Established during World War II and occupying 800,000 acres in a remote section of Tooele County, Dugway Proving Ground’s military mission is chemical and biological defense testing and evaluation, and training for first responders.
It supports 2,500 full and part-time employees, contributes nearly $267 million to Utah’s gross domestic product and carried out 163 testing events in 2021.
But the facility is hamstrung by an obscure provision in federal law that Utah’s delegation is aiming to fix.
On Friday, the delegation introduced the Chemical and Biological Defense Program Improvement Act, legislation that changes wording of a 1994 provision in the National Defense Authorization Act that precludes requests for funding by the chemical and biological defense programs in budget accounts of the military.
“Utah’s Dugway Proving Ground plays a critical role in bolstering our country’s national defense by ensuring our military is prepared for evolving chemical and biological threats,” said Sen. Mitt Romney, R-Utah. “Dugway is in dire need of improvements to facilities; yet, an obscure and outdated federal statute prohibits the Army from even requesting funding for military construction projects for chem-bio program facilities. Our legislation would remove this impediment and help Dugway to continue its vital work.”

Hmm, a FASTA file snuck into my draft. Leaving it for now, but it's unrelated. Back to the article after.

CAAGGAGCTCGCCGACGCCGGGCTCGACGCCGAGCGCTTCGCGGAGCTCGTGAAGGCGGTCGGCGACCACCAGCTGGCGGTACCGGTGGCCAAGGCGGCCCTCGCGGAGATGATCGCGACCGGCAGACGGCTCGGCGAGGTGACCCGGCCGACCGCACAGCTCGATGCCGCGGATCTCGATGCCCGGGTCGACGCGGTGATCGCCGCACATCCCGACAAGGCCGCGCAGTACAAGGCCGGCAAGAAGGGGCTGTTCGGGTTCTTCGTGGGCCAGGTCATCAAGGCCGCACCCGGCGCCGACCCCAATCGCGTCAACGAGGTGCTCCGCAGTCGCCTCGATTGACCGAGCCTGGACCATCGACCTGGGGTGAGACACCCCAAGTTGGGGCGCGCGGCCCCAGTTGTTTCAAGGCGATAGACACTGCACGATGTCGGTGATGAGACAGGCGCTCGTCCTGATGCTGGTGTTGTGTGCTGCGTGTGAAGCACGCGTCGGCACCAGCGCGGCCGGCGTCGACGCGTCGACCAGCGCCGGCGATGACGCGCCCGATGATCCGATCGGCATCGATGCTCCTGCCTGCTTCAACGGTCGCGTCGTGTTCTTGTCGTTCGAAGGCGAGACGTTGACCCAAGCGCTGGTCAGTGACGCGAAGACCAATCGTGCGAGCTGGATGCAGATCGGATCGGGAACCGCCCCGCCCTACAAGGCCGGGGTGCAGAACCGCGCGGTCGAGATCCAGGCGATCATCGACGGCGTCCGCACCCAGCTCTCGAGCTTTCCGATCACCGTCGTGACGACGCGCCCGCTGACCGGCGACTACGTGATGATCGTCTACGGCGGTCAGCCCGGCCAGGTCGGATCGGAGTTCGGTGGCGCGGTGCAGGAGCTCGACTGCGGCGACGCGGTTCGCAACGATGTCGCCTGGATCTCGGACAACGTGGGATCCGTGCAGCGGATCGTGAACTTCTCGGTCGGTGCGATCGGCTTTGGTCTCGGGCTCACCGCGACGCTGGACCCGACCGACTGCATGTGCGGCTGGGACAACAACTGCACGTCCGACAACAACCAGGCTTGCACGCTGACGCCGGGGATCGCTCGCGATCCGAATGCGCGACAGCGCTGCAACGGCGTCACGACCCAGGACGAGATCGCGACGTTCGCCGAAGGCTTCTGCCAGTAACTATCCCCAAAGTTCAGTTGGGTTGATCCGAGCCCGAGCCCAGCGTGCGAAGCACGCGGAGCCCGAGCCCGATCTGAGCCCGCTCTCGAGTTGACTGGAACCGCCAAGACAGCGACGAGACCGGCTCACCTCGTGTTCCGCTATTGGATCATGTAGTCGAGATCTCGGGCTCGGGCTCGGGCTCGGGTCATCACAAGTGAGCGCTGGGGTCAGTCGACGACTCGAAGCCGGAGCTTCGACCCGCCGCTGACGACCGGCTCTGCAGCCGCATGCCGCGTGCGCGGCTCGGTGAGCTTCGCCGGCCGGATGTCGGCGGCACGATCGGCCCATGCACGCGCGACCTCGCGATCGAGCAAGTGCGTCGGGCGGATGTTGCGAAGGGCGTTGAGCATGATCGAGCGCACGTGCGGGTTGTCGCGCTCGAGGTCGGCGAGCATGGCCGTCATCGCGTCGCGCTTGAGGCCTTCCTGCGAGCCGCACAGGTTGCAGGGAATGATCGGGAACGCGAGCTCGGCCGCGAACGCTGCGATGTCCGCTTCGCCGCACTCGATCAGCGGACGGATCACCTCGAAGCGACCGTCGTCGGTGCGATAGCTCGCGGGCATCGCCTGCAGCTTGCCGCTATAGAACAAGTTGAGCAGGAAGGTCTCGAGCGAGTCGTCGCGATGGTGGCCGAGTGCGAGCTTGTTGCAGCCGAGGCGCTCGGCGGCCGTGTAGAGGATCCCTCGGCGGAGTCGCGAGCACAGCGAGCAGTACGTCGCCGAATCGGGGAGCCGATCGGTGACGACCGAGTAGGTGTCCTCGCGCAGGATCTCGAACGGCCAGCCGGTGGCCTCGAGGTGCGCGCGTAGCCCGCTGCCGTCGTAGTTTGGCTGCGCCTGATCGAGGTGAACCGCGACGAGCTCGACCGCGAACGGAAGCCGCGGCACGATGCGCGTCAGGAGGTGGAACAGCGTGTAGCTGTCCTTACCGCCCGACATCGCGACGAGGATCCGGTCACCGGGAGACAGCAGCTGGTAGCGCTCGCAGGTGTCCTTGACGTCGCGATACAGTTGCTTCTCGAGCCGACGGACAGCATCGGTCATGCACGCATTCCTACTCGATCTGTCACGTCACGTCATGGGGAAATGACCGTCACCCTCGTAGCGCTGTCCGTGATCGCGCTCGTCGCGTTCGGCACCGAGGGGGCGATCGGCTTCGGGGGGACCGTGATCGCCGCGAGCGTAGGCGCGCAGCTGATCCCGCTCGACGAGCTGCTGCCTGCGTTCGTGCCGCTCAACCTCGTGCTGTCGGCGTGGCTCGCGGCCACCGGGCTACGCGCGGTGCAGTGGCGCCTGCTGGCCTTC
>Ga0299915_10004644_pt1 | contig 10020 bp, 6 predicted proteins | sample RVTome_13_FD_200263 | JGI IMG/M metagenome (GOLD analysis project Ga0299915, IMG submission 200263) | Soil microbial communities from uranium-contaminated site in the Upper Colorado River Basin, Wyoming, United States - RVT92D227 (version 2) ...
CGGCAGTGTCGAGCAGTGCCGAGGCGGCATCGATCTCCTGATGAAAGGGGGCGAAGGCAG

Added Rep. Blake Moore, R-Utah: “Dugway Proving Ground has earned its place as a key installation in fulfilling the Department of Defense’s unique and challenging Chemical-Biological mission,” he said. “Dugway Proving Ground’s effectiveness and establishment during the Second World War was due to its remote location. This intentional isolation is no excuse for the consistent neglect of Dugway Proving Ground.”
He added that the continued investment and modernization of the facility is not only necessary for the quality of life of those living and working in the area, but essential to the continued safety and security of a challenging mission.
Sen. Mike Lee, R-Utah, said the bill aims to cut through bureaucratic red tape impacting U.S. Army installations.
“Dugway Proving Ground (DPG) and its Chemical and Biological Defense mission are critical to U.S. readiness for the fights of the future,” he said. “Cutting bureaucratic red tape to request military construction funds alleviates an unnecessary burden and allows the hard-working men and women at Dugway to spend their time and talents on the core mission.”
With what he described as increasing boldness on the part of nations hostile to the United States, Rep. Chris Stewart, R-Utah, said it is paramount installations like Dugway receive the funds they need.
“It’s necessary that our nation is capable of defending itself in an increasingly dangerous world,” Stewart said. ”America’s adversaries are growing bolder, and Dugway Proving Ground is a jewel in our nation’s ability to counter chemical and biological threats. This bill will finally enable the facility to address its needs and subsequently better address the evolving threats to our nation.”
The legislation’s sponsors also include Reps. John Curtis, R-Utah and Burgess Owens, R-Utah.